three yard dot drills

3 yard dot drill, round two, didn’t go exactly as planned at first. 4/5 low left hits on the first five shots of today’s 20 round practice. Again, grip inconsistencies plague me.

I took a break and went off to the side to try something new. The most recent Tacticool Journal (IDPA quarterly magazine) had a cool article on shooting with both eyes open.

One of the article’s main points was that it’s possible to be blinking when the gun goes off and not even know it. This can be diagnosed by opening your eyes as wide as possible while shooting, like a “deer in the headlights”.

You might still blink, but you’ll for sure be aware of it when you slap your lids down.

I aimed at the berm and simply tried to watch the sights. I don’t think I accomplished much in five rounds. I definitely wasn’t blinking, but I sure didn’t see a whole lot. I’ll have to experiment with this later, perhaps with a lighter backdrop.

Back to the dot drills, this time at 2 yards so I could remember how it works. As you can see from the second line, it went somewhat better.

These drills are really driving home the concept that a “continuous” grip is very important. Perhaps when the experts talk about a “consistent” grip, they aren’t speaking so much of shot-to-shot consistency, although it’s important as well.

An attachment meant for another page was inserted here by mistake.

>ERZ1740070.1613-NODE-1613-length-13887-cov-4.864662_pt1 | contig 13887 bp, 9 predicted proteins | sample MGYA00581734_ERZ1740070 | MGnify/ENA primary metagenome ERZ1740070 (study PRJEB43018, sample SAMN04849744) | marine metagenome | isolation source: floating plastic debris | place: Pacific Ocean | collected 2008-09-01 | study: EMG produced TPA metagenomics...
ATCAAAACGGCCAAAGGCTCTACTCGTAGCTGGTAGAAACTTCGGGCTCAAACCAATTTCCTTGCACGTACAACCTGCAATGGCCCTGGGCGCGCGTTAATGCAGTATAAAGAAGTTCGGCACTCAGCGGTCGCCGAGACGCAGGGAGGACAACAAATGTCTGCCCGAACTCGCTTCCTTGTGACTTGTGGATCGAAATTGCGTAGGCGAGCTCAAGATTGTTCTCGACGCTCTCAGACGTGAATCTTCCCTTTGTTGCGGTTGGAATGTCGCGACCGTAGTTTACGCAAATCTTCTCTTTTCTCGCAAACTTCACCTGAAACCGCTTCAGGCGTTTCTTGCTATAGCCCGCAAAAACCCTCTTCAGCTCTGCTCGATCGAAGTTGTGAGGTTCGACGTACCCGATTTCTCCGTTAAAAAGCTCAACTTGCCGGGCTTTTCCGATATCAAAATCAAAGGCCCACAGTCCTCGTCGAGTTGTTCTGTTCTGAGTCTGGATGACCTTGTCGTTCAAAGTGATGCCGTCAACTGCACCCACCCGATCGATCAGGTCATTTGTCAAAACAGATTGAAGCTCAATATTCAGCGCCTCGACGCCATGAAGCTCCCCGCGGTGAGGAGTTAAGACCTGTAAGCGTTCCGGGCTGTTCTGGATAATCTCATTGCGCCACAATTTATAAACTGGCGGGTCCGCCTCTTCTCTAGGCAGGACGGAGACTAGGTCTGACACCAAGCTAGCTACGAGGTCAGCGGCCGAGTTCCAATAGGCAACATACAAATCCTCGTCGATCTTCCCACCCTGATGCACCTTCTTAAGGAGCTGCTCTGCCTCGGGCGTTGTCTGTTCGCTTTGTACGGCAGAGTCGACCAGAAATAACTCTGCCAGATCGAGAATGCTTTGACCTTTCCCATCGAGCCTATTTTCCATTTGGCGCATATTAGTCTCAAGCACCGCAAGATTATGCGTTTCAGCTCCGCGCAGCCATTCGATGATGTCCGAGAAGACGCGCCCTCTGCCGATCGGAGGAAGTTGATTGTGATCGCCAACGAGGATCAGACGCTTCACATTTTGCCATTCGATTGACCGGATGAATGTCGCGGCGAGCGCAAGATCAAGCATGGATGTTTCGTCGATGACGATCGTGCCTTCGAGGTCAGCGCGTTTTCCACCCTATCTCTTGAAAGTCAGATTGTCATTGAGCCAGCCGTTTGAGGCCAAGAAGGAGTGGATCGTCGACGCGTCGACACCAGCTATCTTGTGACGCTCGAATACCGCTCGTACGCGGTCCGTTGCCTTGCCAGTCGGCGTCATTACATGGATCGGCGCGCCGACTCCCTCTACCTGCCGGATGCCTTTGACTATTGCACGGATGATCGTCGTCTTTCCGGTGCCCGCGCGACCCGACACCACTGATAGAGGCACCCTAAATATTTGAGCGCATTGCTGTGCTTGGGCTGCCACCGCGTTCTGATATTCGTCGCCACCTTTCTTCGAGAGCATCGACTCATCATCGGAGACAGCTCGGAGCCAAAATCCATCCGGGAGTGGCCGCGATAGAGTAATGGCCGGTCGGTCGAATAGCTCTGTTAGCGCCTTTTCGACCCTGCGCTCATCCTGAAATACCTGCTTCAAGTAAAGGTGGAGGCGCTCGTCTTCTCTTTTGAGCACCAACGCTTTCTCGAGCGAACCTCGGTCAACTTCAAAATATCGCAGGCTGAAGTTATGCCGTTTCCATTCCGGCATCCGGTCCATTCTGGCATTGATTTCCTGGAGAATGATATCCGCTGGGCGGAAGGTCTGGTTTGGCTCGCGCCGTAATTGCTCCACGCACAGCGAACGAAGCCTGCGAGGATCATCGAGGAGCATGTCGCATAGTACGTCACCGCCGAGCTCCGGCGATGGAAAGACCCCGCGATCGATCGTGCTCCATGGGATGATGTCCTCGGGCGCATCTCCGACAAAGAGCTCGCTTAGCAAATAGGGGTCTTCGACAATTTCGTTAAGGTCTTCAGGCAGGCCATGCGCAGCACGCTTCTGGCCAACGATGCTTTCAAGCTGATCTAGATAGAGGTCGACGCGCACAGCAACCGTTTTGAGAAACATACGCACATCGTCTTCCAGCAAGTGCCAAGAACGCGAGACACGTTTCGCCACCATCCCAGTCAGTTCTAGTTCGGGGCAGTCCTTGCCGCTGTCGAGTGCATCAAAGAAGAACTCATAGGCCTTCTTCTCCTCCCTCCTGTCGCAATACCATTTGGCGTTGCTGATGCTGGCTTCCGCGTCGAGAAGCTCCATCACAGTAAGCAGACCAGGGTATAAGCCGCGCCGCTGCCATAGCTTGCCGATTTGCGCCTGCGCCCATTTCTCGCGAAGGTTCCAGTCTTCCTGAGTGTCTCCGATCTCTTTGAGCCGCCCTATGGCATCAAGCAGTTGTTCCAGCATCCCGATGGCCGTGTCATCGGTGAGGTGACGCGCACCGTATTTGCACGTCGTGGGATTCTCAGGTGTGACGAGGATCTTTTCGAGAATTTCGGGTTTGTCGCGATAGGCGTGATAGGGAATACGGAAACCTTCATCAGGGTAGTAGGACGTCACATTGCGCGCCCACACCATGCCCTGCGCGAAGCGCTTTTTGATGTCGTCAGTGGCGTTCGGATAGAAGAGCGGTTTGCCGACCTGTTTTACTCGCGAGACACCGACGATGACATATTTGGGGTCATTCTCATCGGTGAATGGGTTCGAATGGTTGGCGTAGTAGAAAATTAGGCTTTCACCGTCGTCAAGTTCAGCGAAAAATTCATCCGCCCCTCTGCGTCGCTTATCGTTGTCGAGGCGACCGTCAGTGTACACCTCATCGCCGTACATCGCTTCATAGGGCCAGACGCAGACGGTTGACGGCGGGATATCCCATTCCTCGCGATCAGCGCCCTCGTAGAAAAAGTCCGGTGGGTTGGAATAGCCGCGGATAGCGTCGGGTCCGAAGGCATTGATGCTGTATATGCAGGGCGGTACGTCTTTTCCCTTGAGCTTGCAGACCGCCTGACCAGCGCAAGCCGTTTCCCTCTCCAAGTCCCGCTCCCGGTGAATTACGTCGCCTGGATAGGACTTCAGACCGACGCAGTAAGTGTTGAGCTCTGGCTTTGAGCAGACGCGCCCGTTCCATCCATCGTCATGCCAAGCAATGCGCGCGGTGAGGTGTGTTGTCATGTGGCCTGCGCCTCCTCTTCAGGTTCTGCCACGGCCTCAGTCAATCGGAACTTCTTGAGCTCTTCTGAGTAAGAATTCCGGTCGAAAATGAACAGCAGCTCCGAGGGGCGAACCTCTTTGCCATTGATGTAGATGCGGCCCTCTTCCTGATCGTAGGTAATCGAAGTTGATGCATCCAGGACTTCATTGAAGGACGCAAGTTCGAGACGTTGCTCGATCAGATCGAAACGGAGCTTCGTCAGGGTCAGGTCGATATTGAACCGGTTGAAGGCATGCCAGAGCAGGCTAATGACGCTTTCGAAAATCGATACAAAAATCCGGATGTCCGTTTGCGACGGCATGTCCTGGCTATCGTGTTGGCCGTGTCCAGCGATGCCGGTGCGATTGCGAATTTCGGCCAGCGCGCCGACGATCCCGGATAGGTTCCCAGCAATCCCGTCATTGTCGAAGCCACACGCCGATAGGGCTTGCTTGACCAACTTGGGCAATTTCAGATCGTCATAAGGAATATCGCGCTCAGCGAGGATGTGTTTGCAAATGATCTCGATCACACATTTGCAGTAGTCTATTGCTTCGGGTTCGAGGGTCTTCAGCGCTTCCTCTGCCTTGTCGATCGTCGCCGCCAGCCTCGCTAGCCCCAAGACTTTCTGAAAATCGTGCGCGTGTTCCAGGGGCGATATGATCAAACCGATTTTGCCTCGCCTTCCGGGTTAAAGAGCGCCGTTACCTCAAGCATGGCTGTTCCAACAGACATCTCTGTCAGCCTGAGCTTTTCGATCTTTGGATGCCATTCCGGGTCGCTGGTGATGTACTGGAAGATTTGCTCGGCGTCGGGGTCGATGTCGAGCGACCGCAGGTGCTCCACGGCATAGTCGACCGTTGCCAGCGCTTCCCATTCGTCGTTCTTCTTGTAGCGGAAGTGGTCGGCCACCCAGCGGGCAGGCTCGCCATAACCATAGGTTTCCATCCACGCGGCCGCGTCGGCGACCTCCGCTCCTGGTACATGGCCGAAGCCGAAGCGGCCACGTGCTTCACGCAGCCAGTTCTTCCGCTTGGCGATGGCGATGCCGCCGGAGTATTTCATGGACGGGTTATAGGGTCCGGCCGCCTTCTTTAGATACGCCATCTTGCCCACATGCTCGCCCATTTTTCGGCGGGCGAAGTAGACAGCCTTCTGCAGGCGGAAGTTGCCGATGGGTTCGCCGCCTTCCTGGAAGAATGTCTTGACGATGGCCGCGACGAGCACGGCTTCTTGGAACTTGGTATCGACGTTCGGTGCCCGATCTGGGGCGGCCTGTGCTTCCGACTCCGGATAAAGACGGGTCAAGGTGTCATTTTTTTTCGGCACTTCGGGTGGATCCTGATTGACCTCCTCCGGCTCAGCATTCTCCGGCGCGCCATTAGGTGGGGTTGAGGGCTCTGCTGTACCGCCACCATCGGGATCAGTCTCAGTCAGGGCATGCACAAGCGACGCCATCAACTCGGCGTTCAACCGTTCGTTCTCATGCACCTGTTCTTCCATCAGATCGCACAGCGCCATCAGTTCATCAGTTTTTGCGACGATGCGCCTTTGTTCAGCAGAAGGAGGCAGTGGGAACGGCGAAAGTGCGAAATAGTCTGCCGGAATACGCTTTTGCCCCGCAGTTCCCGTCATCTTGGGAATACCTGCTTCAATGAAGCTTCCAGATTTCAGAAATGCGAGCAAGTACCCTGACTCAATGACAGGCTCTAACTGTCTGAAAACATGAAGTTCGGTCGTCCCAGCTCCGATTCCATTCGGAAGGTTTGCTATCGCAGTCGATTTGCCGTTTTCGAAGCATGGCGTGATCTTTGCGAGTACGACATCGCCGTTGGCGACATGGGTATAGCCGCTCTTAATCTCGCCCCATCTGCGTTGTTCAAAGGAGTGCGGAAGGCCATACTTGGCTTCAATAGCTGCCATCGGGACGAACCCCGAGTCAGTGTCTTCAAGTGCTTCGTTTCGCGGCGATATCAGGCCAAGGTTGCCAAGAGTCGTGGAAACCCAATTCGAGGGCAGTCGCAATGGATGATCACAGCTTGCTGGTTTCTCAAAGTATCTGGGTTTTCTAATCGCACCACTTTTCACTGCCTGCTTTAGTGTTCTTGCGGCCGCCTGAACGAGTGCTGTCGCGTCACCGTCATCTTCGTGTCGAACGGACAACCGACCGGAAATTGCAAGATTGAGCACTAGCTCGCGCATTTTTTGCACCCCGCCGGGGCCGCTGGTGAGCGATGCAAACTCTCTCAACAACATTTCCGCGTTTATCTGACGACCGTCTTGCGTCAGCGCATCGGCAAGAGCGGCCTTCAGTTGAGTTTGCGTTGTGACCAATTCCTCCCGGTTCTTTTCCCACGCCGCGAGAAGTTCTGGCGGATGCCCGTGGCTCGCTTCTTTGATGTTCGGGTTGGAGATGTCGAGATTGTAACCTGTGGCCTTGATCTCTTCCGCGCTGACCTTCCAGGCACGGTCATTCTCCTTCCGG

I’m thinking that grip consistency matters much more throughout each shot process, from trigger initiation to follow through.

At any rate, the two yard targets reminded me to grip before, DURING, and after the shot. I satisfactorily hammered the last five shot string at 3 yards, but I had to focus hard.

Today’s drill was brought to you by 25 continuous-grip dry fires before the shooting started, and the number 3.


I think that the idea of “trigger isolation” is a key concept for understanding marksmanship with a handgun. Your trigger finger is (for better or worse) directly integrated into your gripping hand. This makes keeping grip and trigger separate and constant, apart from one another, difficult to do.

At least for me, at this stage.


If you agree that trigger isolation is important in pistol marksmanship, you’ll love my weekly newsletter. It’s an isolated island of my thoughts.